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Prose Text Analysis- All Quiet On The Western Front

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Introduction

Ivana Osenk 1101BU English Studies Stage 1 Prose Text Analysis: All Quiet on the Western Front ________________ Topic: This World War I novel is a story of powerful bonding among men. Using examples from the book, explain how Remarque develops his idea of comradeship in the face of battle In All Quiet on the Western Front, the audience is exposed to the dreams of men who endure months upon months of warfare. Conditions are appalling and death is a common occurrence. This violent context shapes the soldiers' – and in particular our narrator's – concept of life and objectives. The soldier’s objectives are not elaborate, rather to keep sane and to stay alive. Throughout all the horrifying pictures of death and inhumanity, Remarque scatters a redeeming quality: comradeship. It is through Paul Bäumer’s interactions with characters and events that the importance of comradeship is developed and shows how the powerful bonding of men can enable them to face and survive in deadly, inhumane and ghastly environments. Corporal Himmelstoss symbolises the violent elements of war, forcing the soldiers do inhumane tasks. ...read more.

Middle

They get to know each other intimately. Paul notes as he goes off on his leave and says goodbye to Kat and Kropp, "I know their every step and movements; I would recognize them at any distance" (p. 155). A typical example of the comradeship theme comes when Paul has a panic attack hiding in a shell-hole, however, the voices of his friends restores his courage. His thoughts at that point sum up the entire theme of comradeship: ?At once a new warmth flows through me. These voices, these few quiet words, these footsteps in the trench behind me recall me at a bound from the terrible loneliness and fear of death by which I had been almost destroyed. They are more to me than life, these voices, they are more than motherliness and more than fear; they are the strongest, most comforting thing there is anywhere: they are the voices of my comrades.?(Ch. 9. p. 216) Gerard Duval was a major character foil in shaping Baumer as an individual and highlights the theme of comradeship. In this passage from Erich Maria Remarque?s All Quiet on the Western Front, Paul Baumer is overcome by guilt after killing an enemy soldier, Gerard Duval. ...read more.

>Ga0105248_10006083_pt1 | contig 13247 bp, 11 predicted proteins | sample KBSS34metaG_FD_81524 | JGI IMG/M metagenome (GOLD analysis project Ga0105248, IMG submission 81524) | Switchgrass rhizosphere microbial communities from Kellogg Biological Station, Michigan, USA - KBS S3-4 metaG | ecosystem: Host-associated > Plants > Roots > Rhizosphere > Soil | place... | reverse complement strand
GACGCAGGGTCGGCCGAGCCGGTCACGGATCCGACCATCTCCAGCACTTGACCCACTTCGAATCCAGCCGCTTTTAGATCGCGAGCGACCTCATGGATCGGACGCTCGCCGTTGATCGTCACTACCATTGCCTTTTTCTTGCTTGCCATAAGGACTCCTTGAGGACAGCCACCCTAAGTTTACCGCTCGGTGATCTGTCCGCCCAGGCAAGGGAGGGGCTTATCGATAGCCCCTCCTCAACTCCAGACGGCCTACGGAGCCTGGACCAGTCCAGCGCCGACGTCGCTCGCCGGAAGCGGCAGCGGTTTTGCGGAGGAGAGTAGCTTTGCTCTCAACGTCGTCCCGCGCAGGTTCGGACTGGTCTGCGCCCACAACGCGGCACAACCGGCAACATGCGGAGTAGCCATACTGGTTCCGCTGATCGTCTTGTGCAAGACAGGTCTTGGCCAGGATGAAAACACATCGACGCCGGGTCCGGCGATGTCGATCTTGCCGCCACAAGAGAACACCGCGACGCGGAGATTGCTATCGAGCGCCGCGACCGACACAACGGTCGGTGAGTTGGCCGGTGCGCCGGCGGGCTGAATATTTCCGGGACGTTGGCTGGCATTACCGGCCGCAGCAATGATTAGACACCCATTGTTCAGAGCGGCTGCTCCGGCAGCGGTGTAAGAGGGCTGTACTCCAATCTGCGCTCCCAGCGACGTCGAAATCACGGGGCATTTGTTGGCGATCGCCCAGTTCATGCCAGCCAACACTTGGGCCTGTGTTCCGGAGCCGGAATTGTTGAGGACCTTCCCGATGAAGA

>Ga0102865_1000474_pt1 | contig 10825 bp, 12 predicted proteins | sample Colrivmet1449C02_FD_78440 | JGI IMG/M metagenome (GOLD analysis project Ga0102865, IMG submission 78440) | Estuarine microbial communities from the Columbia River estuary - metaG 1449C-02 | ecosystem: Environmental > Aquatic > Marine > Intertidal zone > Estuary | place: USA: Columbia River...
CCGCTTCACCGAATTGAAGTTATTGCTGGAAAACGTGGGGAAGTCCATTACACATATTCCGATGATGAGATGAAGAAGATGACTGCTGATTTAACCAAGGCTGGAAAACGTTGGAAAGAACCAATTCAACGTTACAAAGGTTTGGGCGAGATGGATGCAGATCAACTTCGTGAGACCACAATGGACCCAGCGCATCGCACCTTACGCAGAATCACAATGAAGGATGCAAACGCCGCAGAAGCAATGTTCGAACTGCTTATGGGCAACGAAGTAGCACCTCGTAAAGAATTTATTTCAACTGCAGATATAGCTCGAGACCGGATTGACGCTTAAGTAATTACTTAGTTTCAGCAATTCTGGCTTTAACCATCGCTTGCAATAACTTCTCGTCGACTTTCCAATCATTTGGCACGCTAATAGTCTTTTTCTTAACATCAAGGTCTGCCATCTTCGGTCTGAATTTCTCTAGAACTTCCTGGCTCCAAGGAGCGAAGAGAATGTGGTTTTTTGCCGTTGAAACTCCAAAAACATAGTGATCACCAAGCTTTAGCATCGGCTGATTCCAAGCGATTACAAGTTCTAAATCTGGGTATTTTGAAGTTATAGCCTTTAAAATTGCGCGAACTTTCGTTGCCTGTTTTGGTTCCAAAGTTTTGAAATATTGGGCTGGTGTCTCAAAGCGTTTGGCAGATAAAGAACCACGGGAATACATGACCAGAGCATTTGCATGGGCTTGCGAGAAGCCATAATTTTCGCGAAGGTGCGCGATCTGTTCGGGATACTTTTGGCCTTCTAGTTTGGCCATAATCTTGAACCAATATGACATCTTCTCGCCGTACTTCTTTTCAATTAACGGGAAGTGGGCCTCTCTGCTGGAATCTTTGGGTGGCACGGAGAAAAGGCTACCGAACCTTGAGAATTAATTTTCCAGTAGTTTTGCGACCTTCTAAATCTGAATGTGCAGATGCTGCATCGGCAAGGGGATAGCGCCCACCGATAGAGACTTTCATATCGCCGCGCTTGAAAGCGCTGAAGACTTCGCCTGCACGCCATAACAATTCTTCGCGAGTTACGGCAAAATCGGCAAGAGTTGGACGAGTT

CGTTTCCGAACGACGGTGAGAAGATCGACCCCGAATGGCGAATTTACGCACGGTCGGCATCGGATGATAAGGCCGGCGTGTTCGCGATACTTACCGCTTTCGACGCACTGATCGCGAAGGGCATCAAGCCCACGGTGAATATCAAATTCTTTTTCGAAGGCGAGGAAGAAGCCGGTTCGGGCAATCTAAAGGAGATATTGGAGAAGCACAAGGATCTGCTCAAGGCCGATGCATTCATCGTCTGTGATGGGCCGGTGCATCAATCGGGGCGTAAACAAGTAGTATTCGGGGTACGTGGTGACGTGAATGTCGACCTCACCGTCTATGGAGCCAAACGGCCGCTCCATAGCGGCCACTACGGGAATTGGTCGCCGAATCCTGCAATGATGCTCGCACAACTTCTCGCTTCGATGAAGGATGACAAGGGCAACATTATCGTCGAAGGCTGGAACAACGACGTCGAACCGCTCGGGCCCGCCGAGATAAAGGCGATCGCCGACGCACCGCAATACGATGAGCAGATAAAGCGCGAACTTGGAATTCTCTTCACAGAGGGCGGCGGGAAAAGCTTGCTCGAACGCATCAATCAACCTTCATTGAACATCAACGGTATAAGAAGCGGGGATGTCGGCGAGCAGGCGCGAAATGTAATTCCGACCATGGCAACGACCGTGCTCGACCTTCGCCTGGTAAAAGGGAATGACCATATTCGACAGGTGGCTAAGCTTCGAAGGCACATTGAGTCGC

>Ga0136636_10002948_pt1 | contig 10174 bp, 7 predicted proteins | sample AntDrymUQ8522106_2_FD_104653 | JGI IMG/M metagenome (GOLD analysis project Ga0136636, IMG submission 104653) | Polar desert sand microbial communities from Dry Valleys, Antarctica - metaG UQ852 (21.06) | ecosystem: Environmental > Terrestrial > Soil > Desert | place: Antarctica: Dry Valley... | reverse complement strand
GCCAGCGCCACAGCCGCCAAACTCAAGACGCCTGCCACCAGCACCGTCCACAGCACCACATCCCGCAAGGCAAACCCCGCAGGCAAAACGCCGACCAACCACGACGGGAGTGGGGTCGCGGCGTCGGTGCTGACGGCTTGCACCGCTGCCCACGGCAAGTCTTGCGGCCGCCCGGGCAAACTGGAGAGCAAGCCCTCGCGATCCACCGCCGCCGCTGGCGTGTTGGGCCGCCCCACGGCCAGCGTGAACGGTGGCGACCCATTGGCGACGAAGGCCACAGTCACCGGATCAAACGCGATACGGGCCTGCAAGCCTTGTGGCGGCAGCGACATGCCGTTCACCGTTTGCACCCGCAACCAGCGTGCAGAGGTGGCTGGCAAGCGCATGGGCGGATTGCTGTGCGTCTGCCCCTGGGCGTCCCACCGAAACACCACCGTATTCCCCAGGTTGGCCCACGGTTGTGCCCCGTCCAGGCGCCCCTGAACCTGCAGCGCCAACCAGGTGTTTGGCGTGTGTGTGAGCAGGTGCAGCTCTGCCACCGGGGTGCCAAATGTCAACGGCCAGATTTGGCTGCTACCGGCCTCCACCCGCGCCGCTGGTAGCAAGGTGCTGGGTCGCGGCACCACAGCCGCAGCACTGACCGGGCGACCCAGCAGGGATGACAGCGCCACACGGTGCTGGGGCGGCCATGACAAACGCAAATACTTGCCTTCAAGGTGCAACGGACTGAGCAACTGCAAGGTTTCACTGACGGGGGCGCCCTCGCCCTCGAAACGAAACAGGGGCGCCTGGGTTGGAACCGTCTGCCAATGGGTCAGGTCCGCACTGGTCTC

Conclusion

Paul describes his friends by saying "I belong to them and they to me; we all share the same fear and the same life; we are nearer than lovers, in a simpler, a harder way; I could bury my face in them in these voices, these words that have saved me and will stand by me." (212) The vivid imagery such as ?these words that have saved me and will stand by me? and powerful metaphors such as ?I could bury my face in them in these voices? illustrate the depth and compassion Paul feels for his comrades. The events of All Quiet on the Western Front are depicted horrifically, however in both a blunt and subtle manner. The daily events of war destroyed cities, men and hope, and its devastation marked an imprint for the generations to come. However, in scenes of battle and rest, the comradeship of men is exceptionally powerful. Even though Paul counts their losses at various points, he values their inseparable relationship and attempts to keep them together to help each other. There is certain elegance, in all sorrow and depression, a grace that occurs when the men realize their compassion and dependence on others. ...read more.

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